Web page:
99.999 +% of us are never ordering armies from our desks (never even having a single spin on the wheel), so it’s quite difficult to judge whether he was just the lunatic/audacious/reckless idiot who is sometimes lucky, or whether this game he was playing was actually a difficult one and his moves were following some subtle but accurate intuition. I hypothesize a lot of his advantage was that military technology and format of this historical era was one which rewards particularly lunatic/audacious/reckless behaviour, and which punished cautious/indecisive/non-audacious and slowness above everything.

  60. melanf says:
    @Anatoly Karlin

    Stalin was forever demanding the Red Army snap up more than it could handle, which time and time again led to encirclements.

    It’s clearly a fantasy. If you mean the German encirclement of Kiev in 41, then to keep Kiev – it was the requirement of Marshal Shaposhnikov (who was a professional military of the tsarist era). But here Budenny (it became known recently) offered to withdraw troops from Kiev. Similarly, Kharkiv 43-the offensive was the initiative of General Vatutin (and the General staff objected to this). Similarly, Stalingrad-many Generals categorically opposed the offensive (the plan of offensive was proposed by other generals), arguing that it is push further than Soviet logistics could handle and will end in a disaster for the red army. But here Stalin pushed for the correct plan (against these Generals who opposed the offensive). That is the story about bad Stalin/good generals is complete, absolute nonsense.

  61. utu says:
    @Polish Perspective

    Obviously behind the marijuana legalization push is profit and states are seduced into legalization by prospects of large revenues. But one should not overlook the fact that Israel marijuana industry plays a significant role in this process and one should not discount a possibility that lobbing by The Lobby is behind successes of changing attitudes in media coverage and the subsequent legalizations. The foot in the door was the medical cannabis. On the Right as usual libertarians were assignee duo play the role of the useful idiots.

    https://israel-cannabis.com
    How the Booming Israeli Weed Industry Is Changing American Pot

    https://www.rollingstone.com/culture/features/how-booming-israeli-weed-industry-is-changing-american-pot-w499117

    Israeli marijuana giant partners with Pa. medical grower

    http://www.philly.com/philly/business/cannabis/tikun-olam-marijuana-medical-ilera-pennsylvania-20180418.html

    Israeli, Canadian firms partner to run four US marijuana facilities

    https://mjbizdaily.com/israeli-canadian-firms-partner-run-four-us-marijuana-facilities/

    As recreational marijuana becomes legal in California, Jewish advocates are ready

    https://www.jweekly.com/2017/12/22/recreational-marijuana-becomes-legal-california-jewish-advocates-ready/

    Israel May Start Exporting Medical Marijuana

    https://www.marijuana.com/news/2017/08/israel-may-start-exporting-medical-marijuana/

    How Israel Became A Medical Marijuana Powerhouse

    http://nocamels.com/2014/01/how-israel-became-a-medical-marijuana-powerhouse/

    If we scrutinized the gambling industry we would find similar connections to Israel via South Africa where the beta version of Casinos on Indian Reservation was invented and tested. It was done on Bantustans. You know Sun City. Anybody remember Jack Abramoff:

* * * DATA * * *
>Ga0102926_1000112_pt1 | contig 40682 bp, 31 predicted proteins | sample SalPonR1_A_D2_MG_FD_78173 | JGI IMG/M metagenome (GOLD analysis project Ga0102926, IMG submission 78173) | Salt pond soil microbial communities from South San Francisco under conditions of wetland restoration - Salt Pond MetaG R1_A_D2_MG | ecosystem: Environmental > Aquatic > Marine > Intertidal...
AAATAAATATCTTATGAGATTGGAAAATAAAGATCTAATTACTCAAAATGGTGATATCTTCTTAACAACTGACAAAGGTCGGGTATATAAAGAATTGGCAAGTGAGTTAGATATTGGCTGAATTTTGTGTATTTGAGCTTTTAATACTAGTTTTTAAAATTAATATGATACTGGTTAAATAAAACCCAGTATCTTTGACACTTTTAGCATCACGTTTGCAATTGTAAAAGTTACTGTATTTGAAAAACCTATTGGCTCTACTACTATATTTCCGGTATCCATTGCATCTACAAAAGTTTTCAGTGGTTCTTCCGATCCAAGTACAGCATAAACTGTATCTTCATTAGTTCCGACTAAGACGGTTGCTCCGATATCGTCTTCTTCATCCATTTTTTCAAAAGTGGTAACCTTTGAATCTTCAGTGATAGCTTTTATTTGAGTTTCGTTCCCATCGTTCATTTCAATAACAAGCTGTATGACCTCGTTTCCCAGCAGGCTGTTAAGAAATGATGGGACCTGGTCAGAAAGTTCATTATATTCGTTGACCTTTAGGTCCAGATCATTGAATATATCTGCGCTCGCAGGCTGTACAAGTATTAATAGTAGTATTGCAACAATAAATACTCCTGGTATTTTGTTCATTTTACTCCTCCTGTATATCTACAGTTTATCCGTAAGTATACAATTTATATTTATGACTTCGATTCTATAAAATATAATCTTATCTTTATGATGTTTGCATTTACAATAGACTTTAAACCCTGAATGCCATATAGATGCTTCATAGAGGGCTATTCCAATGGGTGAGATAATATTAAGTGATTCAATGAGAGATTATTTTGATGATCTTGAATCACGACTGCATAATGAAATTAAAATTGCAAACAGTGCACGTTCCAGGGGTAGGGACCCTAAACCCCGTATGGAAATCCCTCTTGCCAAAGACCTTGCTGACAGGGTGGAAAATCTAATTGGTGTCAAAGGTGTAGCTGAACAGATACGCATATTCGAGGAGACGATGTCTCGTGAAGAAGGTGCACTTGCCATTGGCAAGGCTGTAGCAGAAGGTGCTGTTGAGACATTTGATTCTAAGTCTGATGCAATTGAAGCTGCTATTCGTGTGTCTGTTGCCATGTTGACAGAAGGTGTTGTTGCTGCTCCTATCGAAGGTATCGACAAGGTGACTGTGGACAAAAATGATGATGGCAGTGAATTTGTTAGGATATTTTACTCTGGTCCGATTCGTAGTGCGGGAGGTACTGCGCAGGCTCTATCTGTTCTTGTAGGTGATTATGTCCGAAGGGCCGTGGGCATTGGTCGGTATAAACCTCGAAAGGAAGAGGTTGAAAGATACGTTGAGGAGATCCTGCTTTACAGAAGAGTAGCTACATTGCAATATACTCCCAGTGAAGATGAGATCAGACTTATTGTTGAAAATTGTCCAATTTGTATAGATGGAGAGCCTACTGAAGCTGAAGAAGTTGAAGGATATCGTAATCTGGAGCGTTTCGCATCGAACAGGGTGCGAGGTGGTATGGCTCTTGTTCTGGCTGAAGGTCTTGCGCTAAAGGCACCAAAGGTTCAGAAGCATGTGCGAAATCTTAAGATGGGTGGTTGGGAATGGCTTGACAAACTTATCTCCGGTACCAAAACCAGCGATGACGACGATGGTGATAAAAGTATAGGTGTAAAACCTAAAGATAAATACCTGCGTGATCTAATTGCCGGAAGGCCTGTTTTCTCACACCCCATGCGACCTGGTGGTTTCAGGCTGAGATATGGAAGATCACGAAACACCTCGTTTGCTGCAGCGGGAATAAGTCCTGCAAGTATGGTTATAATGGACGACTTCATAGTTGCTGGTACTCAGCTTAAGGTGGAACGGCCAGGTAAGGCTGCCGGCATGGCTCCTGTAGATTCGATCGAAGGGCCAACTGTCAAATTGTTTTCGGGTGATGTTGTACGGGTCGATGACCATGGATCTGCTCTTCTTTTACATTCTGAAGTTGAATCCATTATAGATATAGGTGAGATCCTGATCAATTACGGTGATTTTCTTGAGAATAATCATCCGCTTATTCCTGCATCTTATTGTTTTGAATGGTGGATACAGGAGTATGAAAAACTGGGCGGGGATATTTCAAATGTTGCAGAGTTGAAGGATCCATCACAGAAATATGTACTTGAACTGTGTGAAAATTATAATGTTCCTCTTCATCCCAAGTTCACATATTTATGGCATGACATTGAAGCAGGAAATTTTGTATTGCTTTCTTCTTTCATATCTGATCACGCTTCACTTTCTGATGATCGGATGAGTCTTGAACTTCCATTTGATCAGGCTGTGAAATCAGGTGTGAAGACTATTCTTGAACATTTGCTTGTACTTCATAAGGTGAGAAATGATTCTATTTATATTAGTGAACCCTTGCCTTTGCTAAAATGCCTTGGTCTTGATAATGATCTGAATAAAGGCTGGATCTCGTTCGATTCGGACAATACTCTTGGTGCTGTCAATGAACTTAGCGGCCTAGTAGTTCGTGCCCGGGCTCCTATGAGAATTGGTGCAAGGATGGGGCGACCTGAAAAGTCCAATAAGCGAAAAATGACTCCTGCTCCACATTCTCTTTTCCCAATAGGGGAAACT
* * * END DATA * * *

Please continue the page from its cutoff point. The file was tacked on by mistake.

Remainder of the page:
“According to your emails,” Senator Campbell said, “you and Mr. Scanlon referred to tribes as morons, stupid idiots, monkeys, f-ing troglodytes…and losers.” The senator looked up. “Why would you want to work for people that you have that much contempt for?”

    http://economistsview.typepad.com/economistsview/2006/04/true_colors_abr.html
    David Margolick’s recent Vanity Fair profile of Jack Abramoff omits a key part of the story, whitewashing Abramoff’s past service on behalf of South Africa’s apartheid government. Margolick wrote that in the mid-1980s Abramoff went into “show business” and produced Red Scorpion, “an anti-Communist parable filmed in Namibia” … But saying that Abramoff was in show business is like describing Jeffrey Dahmer as a man who “dabbled in nouvelle cuisine.” Red Scorpion was not simply a sloppy piece of propaganda; it was a project of South African military intelligence, and Abramoff, according to my sources, was a willing asset of the apartheid government.

    I connect gambling and marijuana here because they both have negative impact on the health of society.

    Then obviously there is a vast Security and Surveillance Industry where Israel is a real superpower. An hour of googling would show you amazing world network. At some point I was hoping that somebody like James Bamford who exposed Israeli firms connection to NSA data collection in telecommunication would write a book showing the true size of Israeli security industry.

  62. @Anatoly Karlin

    but having failed to win in 1941-42, Germany was not going to win period, so this was perhaps irrelevant anyway.

    I quibble with this. People have a tendency to view World War 2 in naturalistic terms in which the “tide” inevitably “turned” with Stalingrad and El Alamein.

    In light of continually increasing output of German armaments after Stalingrad, this seems unlikely.

    Some better decision making and good luck and perhaps the Germans could’ve stalemated the war.

    A series of critical errors were made by the Germans in 1943:

    • Throwing away the Eastern Front’s mobile reserves on Kursk
    • Sacrificing Army Group Africa (loss was as disastrous as Stalingrad, but gained nothing unlike the sacrifice of the Sixth Army)
    • Inadequate response to the Combined Bombing Offensive

    Errors continued into 1944, but by that point in time it seems like the H-man was actually crazy.